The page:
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72

FINALIST
Jury Selection

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In the drawer of the table, there was a piece of paper that they had both drawn up together. A list. The list of what they would have to do when the time came. They had written it together, when Justin had come out of hospital, and Louise had copied it out carefully. It had been there, in the drawer, for more than two years, they didn’t even think about it any more.

1. Telephone the retirement home to tell them that we accept the place they are offering.
During Justin’s stay in hospital, Louise had made the necessary arrangements to obtain a small apartment in the ‘Golden Fields’ residence, in preparation for the day when, too weakened by age or illness, they would really have to make up their minds to leave their farm. “A two years’ waiting list, at least...Well then! It wasn’t going to happen tomorrow...”, she had thought at that time, not without relief.
2. Ask Marius to lend us his van. He doesn’t mind.
3. Get everything ready that has to be taken. See other side of sheet.
“You can bring your own furniture,” the manageress had told them. “In fact it’s better if you do. Then you’ll feel more at home...”
4. Give the hens to Jules.
They hadn’t had any cows or goats for a long time, and they hadn’t had a dog since their old Captain had died. It was better that way. You can give hens away, they don’t care, but the dog, he would be too unhappy seeing us leave, and we wouldn’t be able to take him with us.
5. Leave the key with Juliette.
She will come by from time to time to check that everything is alright.

The list on the back of the piece of paper had given rise to discussions, hesitations, and regrets too. What should they take? What could they keep, out of everything that had been their life, on that farm, in that village where they had been born?
Their eyes had swept all round their bedroom.
“The bed.”
“The closet? No, impossible, it’s too big, too cumbersome, for a little apartment in town. But I think there’s a cupboard in the bedroom, we’ll have to ask again.”
“The spinning wheel? Oh yes, I can’t let that go! It was my mother’s and it’s like a piece of my youth, you know.”
“The chest.”
The old wooden chest, where they had always kept important papers: their school-leaving certificates, military record, birth certificates, deeds of purchase of a few pieces of land, the envelope containing Louis’ certificates, his A levels with the excellent grades, his degree from one of the top universities. Their pride at the great career as an engineer which awaited their son, after his military service, had gone a long way to make up for their sorrow at not keeping him near them, on the farm. In the same envelope, they had also put, broken-hearted, the page from the local paper with the article about the death of Lieutenant Louis Anselme at the wheel of the jeep he was driving in Algeria, through the Aurès Mountains...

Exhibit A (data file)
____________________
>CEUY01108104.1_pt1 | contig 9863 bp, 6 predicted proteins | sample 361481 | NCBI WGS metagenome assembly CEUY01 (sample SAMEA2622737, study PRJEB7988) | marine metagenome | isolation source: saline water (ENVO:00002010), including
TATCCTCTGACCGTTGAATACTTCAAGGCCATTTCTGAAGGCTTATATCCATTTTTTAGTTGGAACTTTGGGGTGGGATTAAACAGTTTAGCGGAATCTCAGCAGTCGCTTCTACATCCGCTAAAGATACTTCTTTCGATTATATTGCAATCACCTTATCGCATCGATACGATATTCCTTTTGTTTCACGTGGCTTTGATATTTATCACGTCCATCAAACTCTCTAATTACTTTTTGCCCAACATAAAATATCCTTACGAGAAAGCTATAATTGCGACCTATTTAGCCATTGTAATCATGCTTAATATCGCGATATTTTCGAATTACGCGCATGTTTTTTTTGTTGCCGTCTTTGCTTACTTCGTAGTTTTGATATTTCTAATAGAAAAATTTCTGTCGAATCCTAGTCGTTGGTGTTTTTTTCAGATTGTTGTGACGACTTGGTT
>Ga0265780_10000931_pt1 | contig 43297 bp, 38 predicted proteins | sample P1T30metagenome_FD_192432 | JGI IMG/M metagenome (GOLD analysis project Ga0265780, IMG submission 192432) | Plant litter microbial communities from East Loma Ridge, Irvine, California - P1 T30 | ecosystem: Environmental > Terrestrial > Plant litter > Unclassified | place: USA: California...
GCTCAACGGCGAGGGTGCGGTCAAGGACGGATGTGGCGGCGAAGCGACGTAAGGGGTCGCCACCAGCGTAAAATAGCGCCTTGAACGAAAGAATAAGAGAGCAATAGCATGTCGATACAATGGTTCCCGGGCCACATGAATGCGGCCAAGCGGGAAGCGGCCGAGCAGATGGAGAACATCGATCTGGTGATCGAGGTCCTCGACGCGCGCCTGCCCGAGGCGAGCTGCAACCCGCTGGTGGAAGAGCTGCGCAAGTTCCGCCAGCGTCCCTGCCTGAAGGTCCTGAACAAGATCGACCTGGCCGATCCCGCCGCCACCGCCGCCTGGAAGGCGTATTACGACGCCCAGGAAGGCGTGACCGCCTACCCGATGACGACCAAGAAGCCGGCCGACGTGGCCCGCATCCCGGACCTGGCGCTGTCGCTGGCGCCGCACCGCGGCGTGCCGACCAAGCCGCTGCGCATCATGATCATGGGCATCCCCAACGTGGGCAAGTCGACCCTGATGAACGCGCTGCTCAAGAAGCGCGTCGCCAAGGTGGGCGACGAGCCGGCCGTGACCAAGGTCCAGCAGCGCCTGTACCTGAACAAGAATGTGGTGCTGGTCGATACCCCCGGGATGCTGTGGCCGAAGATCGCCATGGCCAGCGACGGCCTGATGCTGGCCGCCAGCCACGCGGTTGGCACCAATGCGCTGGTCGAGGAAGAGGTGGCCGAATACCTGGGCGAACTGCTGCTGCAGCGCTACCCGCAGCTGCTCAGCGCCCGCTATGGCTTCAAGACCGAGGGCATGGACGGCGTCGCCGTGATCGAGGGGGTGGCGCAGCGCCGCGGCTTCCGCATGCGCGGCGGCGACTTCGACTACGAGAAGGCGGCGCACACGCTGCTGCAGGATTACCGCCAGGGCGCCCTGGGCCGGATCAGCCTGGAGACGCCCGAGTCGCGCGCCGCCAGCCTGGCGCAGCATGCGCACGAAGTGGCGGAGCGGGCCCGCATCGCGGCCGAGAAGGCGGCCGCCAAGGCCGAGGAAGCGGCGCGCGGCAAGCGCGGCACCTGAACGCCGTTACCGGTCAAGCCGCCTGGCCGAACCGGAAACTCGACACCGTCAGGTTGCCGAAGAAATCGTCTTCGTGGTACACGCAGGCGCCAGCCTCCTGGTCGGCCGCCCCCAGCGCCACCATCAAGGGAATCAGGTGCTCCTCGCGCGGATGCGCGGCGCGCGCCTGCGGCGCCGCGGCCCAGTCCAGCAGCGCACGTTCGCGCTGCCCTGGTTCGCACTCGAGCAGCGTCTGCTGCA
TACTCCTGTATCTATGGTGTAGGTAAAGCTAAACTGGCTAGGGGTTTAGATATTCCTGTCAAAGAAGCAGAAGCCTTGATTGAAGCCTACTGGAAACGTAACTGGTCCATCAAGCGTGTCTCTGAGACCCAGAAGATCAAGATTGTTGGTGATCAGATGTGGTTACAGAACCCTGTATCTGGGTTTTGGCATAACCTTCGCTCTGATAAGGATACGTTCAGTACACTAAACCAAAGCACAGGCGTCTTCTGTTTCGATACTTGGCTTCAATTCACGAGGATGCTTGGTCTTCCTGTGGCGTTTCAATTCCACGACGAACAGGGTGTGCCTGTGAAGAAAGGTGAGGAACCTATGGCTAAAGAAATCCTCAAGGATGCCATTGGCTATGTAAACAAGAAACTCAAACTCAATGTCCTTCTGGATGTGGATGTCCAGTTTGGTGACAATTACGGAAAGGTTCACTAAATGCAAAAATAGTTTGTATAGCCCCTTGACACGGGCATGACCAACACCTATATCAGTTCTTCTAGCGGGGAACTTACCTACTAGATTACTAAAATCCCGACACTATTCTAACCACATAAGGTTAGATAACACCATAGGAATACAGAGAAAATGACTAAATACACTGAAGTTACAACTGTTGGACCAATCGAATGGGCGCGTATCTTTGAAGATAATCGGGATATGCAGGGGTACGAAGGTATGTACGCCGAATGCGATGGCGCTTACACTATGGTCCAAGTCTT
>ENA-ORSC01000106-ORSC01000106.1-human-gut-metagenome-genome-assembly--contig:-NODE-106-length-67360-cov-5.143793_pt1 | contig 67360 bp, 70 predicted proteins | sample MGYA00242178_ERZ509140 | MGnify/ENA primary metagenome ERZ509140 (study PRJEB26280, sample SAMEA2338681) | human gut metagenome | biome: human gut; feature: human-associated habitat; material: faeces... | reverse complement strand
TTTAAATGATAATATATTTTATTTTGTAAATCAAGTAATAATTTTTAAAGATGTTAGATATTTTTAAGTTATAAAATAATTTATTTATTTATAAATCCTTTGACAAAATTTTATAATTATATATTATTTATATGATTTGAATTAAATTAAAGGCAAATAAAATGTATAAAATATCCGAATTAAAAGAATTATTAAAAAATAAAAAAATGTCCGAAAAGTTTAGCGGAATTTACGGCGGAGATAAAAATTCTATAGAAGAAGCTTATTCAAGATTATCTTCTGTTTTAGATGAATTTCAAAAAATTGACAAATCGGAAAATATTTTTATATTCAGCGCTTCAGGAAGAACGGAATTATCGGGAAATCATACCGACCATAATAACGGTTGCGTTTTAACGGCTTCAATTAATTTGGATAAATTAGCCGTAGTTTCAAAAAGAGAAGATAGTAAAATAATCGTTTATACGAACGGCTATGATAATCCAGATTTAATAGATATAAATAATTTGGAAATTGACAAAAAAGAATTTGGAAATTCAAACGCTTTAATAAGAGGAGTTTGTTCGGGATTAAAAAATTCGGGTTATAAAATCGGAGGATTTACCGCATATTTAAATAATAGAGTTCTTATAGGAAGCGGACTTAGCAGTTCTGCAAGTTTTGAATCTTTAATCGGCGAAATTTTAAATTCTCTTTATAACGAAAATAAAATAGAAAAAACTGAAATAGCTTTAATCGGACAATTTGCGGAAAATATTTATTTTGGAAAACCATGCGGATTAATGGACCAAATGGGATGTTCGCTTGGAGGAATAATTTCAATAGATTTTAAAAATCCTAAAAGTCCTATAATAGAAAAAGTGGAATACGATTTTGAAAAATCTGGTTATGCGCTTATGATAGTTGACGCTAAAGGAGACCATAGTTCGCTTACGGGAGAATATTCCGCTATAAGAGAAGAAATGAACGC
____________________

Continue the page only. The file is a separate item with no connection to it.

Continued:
So many papers that had punctuated the course of a whole life.
“The photo.”
The most important thing, of course, the photo of the two of us with their boy as a soldier... 
Taken just before Louis set off for Algiers. All three of them had gone to the photographer one morning and the sitting had taken a good quarter of an hour, in great high spirits. Never imagining, of course...
“The clip-frame.”
The clip-frame that Grandad had made himself to keep all his medals from the Great War in. The glass was cracked, but it was very precious to them.

In the kitchen, choosing what to take to the retirement home had taken longer. There was no question of moving the heavy oak farm table and the benches. The manageress had said that that they have a stock of furniture for those who wanted it and she could easily find us a table and two chairs. But write on the list the little chair where you sit at night, to knit in front of the fire... 
“The little chair.”
And put the salt box hanging on the fireplace as well, as a souvenir. Grandad made that too, just before he got married. In the end, he used to put his tobacco in it.
“The salt box.”
“And don’t forget my pipe!”
“Justin’s pipe.”
“Our knives with the wooden handles.”
“The coffee grinder, the coffee pot. We haven’t used the grinder for a long time, but it’s a nice souvenir of our past.” 
“Our blue bowls.”
“The kettle.”
“The kettle, do you think so? You’re right, you never know.”
They kept picking up an object, writing it on the list, rubbing it out, hesitating, each of them having their own preferences.
“And then, if we miss something, we can soon hop on the bus that comes up here every day and fetch it.”
It was as if they were both going to leave together, even if they knew, deep inside, that perhaps only one of them would be tearfully gathering together a few pieces of their life, the ones they had written on the list...

That evening, the paper trembled in the hands of the old man, alone, stooped by sorrow.

Translated by Wendy Cross

72

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